Noninvasive imaging technique could reduce breast biopsies

Scientists at Washington University in St. Louis are investigating if ultrasound-guided diffuse light tomography, a noninvasive imaging technique, could help radiologists differentiate cancers from benign tumors. This could lead to fewer unnecessary biopsies, the team believes, and reduce healthcare costs.

The researchers, led by Quing Zhu, PhD, a professor of biomedical engineering at the university, are utilizing ultrasound-guided diffuse light tomography specifically look at blood vessels in suspicious tumors. 

The technique involves an ultrasound transducer and near-infrared optical imaging sensors located on the ultrasound probe. Once the suspicious tumor in the breast is identified, optical imaging sensors take images of the total hemoglobin concentration in the tumor. While a higher level of hemoglobin increases the overall suspicion for cancer, a lower level of hemoglobin decreases that suspicion. 

Zhu and colleague Steven Poplack, MD, professor of radiology at the School of Medicine’s Mallinckrodt Institute of Radiology and a breast-imaging radiologist at the Siteman Cancer Center, are now planning a clinical trial with 300 patients. The patients will have already had mammograms that indicate suspicious lesions and will be referred for biopsies. When the tumors are identified via imaging, they will be rated on a scale of two (benign) to five (highly suggestive of cancer). Biopsies are performed when the rating is a four or higher.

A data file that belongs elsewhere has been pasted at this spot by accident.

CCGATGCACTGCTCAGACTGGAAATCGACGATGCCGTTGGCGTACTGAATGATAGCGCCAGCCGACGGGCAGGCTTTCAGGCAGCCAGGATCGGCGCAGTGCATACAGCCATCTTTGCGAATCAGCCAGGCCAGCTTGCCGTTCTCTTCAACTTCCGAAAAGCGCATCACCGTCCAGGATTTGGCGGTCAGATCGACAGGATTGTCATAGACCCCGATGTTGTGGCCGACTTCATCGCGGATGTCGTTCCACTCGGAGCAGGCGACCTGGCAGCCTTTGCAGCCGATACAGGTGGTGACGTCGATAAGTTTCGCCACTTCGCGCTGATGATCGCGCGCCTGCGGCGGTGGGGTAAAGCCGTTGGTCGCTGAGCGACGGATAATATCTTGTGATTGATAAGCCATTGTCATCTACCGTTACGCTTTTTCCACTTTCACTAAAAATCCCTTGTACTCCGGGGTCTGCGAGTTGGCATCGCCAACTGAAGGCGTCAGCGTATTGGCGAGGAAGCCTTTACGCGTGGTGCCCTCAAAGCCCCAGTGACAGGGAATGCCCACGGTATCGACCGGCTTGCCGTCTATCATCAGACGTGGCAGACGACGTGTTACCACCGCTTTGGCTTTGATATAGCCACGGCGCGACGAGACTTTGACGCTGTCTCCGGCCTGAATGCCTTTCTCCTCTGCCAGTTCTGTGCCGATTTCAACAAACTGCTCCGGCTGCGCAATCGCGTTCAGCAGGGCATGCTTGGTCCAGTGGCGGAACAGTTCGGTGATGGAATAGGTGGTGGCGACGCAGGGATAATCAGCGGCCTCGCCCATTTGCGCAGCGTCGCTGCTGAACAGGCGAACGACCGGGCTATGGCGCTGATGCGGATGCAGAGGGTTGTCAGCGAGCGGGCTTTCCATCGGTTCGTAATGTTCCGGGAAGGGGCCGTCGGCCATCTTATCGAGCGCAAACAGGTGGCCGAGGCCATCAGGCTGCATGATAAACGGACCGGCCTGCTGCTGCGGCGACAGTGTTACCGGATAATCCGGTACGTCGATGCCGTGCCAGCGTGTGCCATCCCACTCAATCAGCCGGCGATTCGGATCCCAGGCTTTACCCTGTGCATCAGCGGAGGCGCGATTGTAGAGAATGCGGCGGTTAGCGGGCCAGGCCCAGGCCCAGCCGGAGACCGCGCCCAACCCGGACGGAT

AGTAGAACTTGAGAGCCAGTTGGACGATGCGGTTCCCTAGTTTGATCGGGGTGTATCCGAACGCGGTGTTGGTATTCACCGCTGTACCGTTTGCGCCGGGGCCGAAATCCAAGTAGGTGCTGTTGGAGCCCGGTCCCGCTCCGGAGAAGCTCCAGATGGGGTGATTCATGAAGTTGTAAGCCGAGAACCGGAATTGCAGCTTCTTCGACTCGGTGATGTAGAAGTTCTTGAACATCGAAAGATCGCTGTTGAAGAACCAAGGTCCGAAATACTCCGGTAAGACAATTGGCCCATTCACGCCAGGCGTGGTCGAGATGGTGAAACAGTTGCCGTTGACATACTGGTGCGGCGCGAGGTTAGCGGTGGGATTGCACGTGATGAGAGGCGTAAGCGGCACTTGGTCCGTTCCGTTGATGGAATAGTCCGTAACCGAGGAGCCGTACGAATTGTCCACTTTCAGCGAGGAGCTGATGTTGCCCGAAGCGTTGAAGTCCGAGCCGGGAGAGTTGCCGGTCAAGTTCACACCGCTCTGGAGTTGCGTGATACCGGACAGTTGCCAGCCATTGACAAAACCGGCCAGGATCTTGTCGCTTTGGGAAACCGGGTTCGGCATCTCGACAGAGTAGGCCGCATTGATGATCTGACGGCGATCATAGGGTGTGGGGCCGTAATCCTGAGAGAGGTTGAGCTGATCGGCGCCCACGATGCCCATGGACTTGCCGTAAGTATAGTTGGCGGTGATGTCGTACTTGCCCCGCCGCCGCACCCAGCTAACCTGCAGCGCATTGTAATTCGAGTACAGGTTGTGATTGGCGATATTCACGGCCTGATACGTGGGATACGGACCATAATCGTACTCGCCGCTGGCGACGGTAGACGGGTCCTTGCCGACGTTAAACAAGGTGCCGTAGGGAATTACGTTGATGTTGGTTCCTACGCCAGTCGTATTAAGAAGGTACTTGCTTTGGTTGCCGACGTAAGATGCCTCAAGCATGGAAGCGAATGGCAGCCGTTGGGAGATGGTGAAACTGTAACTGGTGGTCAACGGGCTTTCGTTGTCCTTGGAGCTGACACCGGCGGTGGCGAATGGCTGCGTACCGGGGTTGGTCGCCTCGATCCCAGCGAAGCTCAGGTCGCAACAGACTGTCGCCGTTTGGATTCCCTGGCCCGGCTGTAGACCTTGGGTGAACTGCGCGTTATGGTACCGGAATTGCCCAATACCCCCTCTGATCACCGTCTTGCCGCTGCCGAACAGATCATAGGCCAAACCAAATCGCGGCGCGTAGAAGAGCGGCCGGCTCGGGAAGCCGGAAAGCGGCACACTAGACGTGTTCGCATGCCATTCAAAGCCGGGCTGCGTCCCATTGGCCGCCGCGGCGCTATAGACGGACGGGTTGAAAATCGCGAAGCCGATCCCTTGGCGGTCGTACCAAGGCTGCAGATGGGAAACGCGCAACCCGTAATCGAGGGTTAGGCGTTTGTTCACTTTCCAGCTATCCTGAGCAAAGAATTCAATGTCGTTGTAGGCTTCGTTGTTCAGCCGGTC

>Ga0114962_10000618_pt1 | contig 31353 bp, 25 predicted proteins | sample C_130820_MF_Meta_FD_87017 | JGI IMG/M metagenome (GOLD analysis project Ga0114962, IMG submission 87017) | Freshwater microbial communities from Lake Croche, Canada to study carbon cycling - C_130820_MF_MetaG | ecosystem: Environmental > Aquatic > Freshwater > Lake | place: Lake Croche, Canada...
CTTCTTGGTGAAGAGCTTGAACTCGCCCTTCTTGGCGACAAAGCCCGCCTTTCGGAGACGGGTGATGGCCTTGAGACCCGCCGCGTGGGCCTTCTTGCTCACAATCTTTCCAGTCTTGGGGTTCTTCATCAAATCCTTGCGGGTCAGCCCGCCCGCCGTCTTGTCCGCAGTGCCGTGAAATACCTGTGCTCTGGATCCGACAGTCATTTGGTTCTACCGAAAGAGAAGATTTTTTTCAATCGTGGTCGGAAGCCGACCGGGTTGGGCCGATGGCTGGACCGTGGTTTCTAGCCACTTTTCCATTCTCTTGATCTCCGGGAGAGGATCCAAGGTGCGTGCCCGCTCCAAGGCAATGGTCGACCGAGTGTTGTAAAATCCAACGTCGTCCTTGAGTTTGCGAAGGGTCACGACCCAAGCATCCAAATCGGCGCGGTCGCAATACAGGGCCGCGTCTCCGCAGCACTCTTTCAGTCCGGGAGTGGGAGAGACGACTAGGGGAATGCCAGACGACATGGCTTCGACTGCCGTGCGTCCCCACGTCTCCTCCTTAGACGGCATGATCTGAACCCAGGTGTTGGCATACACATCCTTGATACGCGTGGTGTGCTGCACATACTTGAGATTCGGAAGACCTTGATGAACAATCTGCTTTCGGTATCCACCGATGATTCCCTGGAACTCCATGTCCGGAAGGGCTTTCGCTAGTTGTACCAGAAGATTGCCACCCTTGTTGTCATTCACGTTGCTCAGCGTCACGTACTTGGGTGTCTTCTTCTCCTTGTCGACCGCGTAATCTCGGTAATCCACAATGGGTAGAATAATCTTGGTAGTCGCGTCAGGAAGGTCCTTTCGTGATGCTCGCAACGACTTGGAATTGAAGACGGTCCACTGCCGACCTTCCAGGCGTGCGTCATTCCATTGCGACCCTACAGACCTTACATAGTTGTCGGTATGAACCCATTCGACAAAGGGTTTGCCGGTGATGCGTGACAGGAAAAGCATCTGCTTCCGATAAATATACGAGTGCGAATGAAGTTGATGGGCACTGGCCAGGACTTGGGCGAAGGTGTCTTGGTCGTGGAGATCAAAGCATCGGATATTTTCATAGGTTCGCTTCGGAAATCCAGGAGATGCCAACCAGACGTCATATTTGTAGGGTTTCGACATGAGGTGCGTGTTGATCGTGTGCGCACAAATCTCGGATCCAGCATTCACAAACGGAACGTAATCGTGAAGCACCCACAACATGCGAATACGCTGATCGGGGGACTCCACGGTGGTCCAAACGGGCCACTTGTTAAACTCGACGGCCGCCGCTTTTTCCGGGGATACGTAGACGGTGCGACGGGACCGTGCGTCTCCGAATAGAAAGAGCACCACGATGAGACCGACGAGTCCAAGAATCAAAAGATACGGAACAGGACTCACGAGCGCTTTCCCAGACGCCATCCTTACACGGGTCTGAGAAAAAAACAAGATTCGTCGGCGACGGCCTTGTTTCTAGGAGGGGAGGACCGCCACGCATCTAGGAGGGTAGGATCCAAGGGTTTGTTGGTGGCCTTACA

“Before the biopsy, these patients will have the ultrasound-guided diffuse light tomography scan,” Popack said in a news release from the university. “We’ll ask the radiologist to decide how suspicious the tumor is based on conventional imaging, then we’ll give them the information from the diffuse light tomography and ask if their assessment changed.”

Another group of patients will undergo conventional imaging before a contrast-enhanced mammogram (CEM) using an iodine-based injection. Radiologists will determine if their initial assessment changed after reading the results of the CEM. 

Zhu and Poplack will then compare the results of the ultrasound-guided diffuse light tomography to the CEM method to determine if either method could be used to decrease the need for biopsies and the frequency of agreement between both methods.

In a prior retrospective study of 288 patients, the researchers sought to assess the efficacy of the ultrasound-guided diffuse light tomography on suspicious breast tumors. They found that, with the optical imaging technique, the number of referrals for biopsies would have decreased by 45 percent.

“It has a lot of potential and promise as a diagnostic application, and that’s why we want to evaluate this technology in a clinical trial,” he said.